Part 4: High Summer at the Bruce Estate
Text and photos by Ian Mitchell
On a beautiful Sunday morning in August, I wheeled the bike out of the entrance to our pannelny dom in Khimki at about 7.30, when all was quiet and cool, but already bright. I was on the MKAD within ten minutes, heading east. I cycled forty kilometres round to the Chaussee Entusiastov exit, then headed slightly north of east towards Losino-Petrovsky.
I am constantly assailed by people who tell me that they would never cycle on the MKAD. But in fact it is one of the best routes in Moscow. It is the only road where you have a whole lane to yourself (usually), so the trucks do not crowd you towards the pavement or the pot-holed dirt shoulder, as sometimes happens on other roads. The surface is good, and it is properly drained so that after rain you do not have to navigate pond-sized puddles which, elsewhere, I worry about as they can conceal pot-holes. Furthermore, there are no traffic lights, wayward pedestrians, barking dogs, broken glass or lunatic Lada drivers darting out of side-roads as if they had important meetings to get to.
True, the traffic moves fast, but so it does elsewhere. I like the MKAD and, just for the hell of it, plan to do a full circuit one Sunday in the autumn, when the weather is cooler. Anyone who wishes to join me for a non-competitive cycle “rally”, should email me (ian@ianmitchellonline. co.uk). It might be fun.
A word about those Lada drivers. I noted in the first article in this series that, in general, in Moscow a lower level of attention is paid to other road users than in Britain. I should qualify this. The fact is that most Russian drivers are courteous to cyclists, but there are two types of road-user you need to watch out for.
The first are the Lada drivers, in which category I also include the drivers of elderly Russian cars, like Volgas, as well as of busses, marshrutki and, surprisingly, ambulances, though not, equally surprisingly, police vehicles. In my experience, the police usually give cyclists a courteously wide berth. A minority—I should stress that—of these people drive as if cyclists are trespassing on the road.
The other problem category is the driver of a black-windowed Lexus or LandCruiser who is very conscious of your presence on the road. They do not view the road as territory that should be forbidden to cyclists, Soviet-style, but as place for free competition where the market favours weight and aggression, capitalist-style.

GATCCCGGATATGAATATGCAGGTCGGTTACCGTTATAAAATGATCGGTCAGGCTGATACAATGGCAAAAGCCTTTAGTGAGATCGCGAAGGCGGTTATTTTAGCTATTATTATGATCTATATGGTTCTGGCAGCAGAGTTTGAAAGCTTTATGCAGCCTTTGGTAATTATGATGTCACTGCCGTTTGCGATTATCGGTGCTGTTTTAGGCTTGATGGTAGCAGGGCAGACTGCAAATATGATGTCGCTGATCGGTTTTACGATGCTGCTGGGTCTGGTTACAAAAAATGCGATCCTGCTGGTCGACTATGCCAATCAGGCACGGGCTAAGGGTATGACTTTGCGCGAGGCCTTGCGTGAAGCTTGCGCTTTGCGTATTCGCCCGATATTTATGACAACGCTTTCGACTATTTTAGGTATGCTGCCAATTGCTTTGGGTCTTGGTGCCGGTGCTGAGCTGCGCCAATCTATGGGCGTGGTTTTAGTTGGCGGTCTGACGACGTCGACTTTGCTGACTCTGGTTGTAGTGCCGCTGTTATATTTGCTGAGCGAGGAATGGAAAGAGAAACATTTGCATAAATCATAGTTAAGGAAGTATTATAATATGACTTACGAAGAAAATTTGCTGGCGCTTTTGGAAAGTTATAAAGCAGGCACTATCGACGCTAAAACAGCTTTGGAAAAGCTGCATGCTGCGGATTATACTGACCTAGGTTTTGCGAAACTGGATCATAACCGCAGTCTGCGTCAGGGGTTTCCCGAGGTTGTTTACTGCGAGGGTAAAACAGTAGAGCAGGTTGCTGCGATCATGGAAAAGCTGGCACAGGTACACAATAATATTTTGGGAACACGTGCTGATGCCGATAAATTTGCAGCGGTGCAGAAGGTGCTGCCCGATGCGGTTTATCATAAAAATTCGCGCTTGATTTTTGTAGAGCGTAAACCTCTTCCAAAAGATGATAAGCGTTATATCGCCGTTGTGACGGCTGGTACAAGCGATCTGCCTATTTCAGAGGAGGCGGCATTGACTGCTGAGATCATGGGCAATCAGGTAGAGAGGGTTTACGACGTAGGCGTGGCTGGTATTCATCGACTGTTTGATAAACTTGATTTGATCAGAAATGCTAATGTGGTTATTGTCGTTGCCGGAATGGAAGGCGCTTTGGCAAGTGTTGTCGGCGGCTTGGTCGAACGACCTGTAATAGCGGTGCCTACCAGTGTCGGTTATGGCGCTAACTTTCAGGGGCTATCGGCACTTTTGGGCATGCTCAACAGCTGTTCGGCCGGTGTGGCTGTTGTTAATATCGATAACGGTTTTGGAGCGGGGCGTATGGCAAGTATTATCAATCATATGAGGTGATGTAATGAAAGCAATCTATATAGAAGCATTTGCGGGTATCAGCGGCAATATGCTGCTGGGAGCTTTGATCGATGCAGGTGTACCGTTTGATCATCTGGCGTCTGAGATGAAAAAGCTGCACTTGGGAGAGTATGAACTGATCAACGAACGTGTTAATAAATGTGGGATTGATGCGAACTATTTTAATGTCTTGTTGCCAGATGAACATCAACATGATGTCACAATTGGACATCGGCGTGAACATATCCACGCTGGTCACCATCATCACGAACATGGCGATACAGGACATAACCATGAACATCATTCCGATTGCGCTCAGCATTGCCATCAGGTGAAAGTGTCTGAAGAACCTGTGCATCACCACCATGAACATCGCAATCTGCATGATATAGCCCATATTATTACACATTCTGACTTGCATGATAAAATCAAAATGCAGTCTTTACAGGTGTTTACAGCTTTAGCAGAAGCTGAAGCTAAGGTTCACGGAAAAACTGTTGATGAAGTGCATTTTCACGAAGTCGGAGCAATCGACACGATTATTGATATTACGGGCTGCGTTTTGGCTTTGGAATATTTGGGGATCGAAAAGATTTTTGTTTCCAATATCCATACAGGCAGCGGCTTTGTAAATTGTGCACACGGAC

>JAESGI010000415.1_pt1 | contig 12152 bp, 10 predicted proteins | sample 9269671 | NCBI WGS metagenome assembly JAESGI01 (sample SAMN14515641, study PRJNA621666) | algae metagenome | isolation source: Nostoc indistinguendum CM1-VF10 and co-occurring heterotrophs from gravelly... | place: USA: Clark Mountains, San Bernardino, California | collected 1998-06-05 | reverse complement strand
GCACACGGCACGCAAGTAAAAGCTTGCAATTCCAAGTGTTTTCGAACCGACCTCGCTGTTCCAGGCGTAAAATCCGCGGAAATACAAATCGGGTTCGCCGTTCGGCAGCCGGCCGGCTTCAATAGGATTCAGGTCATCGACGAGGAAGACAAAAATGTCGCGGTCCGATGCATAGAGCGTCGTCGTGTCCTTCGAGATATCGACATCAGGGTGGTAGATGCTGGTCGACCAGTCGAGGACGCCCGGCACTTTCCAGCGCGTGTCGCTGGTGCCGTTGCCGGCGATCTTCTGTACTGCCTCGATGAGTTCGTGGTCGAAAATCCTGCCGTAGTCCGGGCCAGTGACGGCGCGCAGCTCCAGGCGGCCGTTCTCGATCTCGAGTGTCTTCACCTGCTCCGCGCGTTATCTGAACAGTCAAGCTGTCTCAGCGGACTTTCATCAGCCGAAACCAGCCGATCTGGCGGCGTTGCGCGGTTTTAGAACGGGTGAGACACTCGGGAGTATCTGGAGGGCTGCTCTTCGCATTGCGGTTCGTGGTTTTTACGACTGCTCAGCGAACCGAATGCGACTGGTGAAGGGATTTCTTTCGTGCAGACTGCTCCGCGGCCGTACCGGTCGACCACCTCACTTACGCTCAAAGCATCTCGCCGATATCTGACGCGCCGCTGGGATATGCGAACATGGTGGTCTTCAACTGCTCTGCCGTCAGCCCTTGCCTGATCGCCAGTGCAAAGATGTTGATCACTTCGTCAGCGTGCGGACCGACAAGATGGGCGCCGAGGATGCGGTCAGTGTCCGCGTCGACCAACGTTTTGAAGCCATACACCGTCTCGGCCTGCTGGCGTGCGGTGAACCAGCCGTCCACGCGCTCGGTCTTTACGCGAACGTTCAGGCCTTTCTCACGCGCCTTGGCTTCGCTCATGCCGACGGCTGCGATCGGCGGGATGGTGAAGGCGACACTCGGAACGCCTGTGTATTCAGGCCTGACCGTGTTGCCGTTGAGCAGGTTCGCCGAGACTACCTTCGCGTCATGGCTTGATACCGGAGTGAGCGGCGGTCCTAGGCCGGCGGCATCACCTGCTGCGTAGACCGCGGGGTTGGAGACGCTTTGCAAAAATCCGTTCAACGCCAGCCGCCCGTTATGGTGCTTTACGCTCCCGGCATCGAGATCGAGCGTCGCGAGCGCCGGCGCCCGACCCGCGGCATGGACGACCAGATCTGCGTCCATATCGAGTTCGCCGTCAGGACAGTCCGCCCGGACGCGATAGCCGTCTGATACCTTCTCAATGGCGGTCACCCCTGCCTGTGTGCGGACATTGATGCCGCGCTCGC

But don’t let that discourage you. The vast majority of drivers are polite and make every allowance for the presence of cyclists. And the situation overall is getting better, not worse. In the five years I have been riding the roads of the city, I have noticed a definite improvement in the level of courtesy.
Beyond the behaviour of some drivers, the other big danger for cyclists in Russia is the condition of the roads. Here, as elsewhere in Russia, my motto is “expect the unexpected”. Apart from the obvious problems of holes and bumps etc., there is the fact that you often have to take rapid avoiding action if you are not to crash into a pot-hole and buckle a wheel or ride through a scatter of broken glass and puncture a tyre. Sudden manoeuvres annoy some Lada-drivers, so the better the road the pleasanter the cycling, which is another reason why I favour the MKAD.
After turning off at Chaussee Entusiastov, I had about 25 kms to go, first through grim Moscow semi-suburbia, and then through beautiful wheat fields and woods before I reached the little village where Jacob (James) Bruce, one of Peter the Great’s most important confrères, built an estate, called Glinka, in the 1720s.